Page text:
Malayala Manorama, often referred to as just Manorama, is a market-focussed newspaper now in its 115th year of publication. It epitomises the tension between run-away commerce and principled stands. Often, the paper shocks its readers by following a quaint editorial policy. For instance, it is still remembered that on 7 December 1992, a day after the demolition of the Babri Masjid, the paper’s editorial was concerned with a fall in the price of rubber. Most people attribute that particular editorial and the paper’s more general journalistic style to its owners, who also run the Manorama Rubber Factory, one of Asia’s leading producers of the substance. The more conspiracy-minded of Manorama’s critics claim that the paper is on the payroll of the Mossad, the Israeli intelligence agency (the supposed evidence being the presence of the paper’s managing director, Mammen Mathew, as the lone Indian representative at a Tel Aviv media conference). The biggest contribution made by Manorama to Malayalam journalism is the professionalism it has introduced to the industry. For many Malayalis, ‘newspaper’ is still synonymous with Malayala Manorama.
Manorama covered the war against Iraq in truly market-obsessed fashion – in fact, hours before the US and Britain even fired their first missiles into Iraq, the paper published an edition announcing that the war had begun. During the war month, Manorama published two daily editions, the second being a war supplement under the paper’s standard masthead. Including reports and photo features, there were four pages of war coverage on average. The paper’s 22 editorials during this period were not completely anti-war, but were instead attempts at striking a balance between the pro- and anti-war positions. Photographs played a major role in Manorama’s coverage, very effectively helping to convey the pathos of the Iraqi situation. The paper gave much space to rumours surrounding Saddam Hussein and mysterious stories about the Republican Guards. The paper’s reports, at one level, were a Malayalified version of ‘embedded’ journalism, though the paper did not send a correspondent to West Asia, a break with its usual practice of often sending a Manorama reporter as Kerala’s sole media representative to outside venues. In total, the paper’s war coverage can be characterised as soft-pulp excitement.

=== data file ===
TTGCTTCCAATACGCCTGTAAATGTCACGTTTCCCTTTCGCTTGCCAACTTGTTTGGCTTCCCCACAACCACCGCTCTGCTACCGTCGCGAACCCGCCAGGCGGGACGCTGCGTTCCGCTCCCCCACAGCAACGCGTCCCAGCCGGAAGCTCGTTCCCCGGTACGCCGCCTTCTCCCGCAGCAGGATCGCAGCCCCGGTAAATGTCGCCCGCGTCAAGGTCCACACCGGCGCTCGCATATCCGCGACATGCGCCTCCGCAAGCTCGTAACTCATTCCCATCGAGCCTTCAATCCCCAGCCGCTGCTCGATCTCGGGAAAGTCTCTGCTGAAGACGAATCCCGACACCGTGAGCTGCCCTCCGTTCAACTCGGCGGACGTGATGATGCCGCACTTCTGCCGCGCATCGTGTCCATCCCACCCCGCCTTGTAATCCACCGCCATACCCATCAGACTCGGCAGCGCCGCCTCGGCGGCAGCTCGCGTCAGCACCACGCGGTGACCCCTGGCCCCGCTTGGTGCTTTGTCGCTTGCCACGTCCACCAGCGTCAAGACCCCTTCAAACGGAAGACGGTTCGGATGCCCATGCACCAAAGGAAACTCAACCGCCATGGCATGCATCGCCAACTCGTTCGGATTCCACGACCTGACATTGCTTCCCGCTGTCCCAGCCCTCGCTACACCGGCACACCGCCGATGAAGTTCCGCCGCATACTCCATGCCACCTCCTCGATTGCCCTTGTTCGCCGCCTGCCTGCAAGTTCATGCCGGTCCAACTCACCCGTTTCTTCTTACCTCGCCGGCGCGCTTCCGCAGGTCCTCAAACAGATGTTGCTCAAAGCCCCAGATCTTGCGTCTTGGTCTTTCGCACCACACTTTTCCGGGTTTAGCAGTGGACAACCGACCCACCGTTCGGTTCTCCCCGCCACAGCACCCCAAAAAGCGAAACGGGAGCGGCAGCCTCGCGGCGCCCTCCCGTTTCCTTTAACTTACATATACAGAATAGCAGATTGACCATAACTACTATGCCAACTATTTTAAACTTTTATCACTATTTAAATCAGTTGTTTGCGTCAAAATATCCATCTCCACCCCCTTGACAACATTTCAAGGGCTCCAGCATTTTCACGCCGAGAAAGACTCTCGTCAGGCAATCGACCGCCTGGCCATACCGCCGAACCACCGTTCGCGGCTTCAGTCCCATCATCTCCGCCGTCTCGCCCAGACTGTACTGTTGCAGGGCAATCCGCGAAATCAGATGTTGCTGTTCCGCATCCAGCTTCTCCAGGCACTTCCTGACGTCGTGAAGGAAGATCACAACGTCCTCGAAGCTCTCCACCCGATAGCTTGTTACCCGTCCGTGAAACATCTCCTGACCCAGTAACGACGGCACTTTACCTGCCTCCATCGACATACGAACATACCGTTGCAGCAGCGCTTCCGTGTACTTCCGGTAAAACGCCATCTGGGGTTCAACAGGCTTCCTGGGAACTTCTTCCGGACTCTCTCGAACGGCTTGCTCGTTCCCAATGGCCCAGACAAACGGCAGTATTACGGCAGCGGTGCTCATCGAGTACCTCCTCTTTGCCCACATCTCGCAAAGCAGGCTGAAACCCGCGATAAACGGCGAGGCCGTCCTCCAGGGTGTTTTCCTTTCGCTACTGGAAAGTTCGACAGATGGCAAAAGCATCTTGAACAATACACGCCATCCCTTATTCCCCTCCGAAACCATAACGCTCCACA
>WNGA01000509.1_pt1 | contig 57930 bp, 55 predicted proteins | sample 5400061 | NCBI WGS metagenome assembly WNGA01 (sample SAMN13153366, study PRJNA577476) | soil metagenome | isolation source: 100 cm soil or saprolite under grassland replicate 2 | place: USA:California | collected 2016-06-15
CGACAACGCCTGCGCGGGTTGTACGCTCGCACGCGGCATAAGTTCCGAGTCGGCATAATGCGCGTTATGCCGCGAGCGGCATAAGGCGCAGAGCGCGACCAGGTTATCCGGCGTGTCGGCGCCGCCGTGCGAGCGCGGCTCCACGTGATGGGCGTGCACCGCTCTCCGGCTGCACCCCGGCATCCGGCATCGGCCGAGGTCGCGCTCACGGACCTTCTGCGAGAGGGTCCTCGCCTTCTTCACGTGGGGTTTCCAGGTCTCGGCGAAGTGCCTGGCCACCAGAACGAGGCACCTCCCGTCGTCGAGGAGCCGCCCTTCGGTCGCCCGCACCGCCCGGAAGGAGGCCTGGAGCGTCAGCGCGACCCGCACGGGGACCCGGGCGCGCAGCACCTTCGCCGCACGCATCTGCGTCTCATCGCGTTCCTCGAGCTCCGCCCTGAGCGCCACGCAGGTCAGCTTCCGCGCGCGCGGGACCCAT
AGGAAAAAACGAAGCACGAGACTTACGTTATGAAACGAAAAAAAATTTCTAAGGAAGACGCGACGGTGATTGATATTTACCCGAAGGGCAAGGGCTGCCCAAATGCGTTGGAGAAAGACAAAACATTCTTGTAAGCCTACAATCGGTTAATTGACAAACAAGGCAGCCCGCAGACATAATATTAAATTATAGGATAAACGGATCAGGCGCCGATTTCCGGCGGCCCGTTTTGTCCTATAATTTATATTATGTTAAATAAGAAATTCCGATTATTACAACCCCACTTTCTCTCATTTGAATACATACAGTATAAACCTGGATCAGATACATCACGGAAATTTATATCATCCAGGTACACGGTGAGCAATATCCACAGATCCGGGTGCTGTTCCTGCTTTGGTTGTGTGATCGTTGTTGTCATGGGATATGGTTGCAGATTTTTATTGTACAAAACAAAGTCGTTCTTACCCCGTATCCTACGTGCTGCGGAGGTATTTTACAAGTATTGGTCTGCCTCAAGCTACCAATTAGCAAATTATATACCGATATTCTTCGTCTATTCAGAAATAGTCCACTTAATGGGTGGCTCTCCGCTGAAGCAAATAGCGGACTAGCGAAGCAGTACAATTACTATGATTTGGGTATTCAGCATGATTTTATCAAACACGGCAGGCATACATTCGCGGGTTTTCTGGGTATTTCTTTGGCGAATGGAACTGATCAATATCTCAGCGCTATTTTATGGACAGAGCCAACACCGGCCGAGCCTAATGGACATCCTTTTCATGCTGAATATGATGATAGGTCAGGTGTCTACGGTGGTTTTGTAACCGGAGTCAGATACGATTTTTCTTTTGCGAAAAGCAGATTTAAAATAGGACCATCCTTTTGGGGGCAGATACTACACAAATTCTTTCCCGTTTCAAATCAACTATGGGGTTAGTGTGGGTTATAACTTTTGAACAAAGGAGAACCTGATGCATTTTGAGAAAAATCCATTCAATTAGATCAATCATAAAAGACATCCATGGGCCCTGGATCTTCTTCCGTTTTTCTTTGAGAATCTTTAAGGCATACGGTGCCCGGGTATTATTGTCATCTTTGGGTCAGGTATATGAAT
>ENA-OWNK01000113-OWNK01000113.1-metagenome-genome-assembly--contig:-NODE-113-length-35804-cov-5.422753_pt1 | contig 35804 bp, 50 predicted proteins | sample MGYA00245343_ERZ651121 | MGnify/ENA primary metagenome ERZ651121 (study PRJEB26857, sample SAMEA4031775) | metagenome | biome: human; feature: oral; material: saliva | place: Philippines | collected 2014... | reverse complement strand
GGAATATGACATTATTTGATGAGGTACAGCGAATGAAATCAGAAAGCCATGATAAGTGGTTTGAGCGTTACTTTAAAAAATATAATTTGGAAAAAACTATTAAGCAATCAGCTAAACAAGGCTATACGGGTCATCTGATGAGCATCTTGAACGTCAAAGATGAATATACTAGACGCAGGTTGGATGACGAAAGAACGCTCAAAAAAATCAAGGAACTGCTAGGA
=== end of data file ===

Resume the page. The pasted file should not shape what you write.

Madhyamam is a struggling competitor of Mathrubhoomi and Manorama. Run by a Muslim reformist organisation, the paper, despite its limited resources, sent a correspondent, MCA Nazir, to Iraq. The paper was careful to avoid prejudiced reportage from American and British wire services, and focused in great measure on the condition of the besieged Iraqis. As an editorial policy, Madhyamam refrained from using the term ‘coalition forces’, instead employing ‘American-British forces’. The paper did not, however, increase its page length to accommodate war news.
During the war month, Madhyamam carried 16 anti-war editorials under such titles as “Boycott US, UK Products”, “Not War, but Barbarism” and “The UN is Dead”. The day after Baghdad fell, the title of the paper’s editorial was “Not Victors, but Exploiters”. Between 19 March and 19 April, the 12-page paper gave an average of five-and-half pages to war coverage, and its Sunday supplement was full of horror stories from the conflict. Madhyamam published 64 op-ed pieces during this period, many of them translations of hard-hitting pieces from internationally known writers. Taking the Malayalam press as a whole, Madhyamam clearly stood at the forefront of the peace movement in Kerala, calling on its readers to protest in the streets against the invasion. Before the war even started, Madhyamam was carrying the translated columns of Robert Fisk and Noam Chomsky on the dangers of American global ambitions. Fisk, and later the Australia-based freelance writer John Pilger, received prominent placement in the paper during the war, and continued to do so even at the end of April. Madhyamam made ample use of the resources at its disposal to offer a distinctive viewpoint on the war.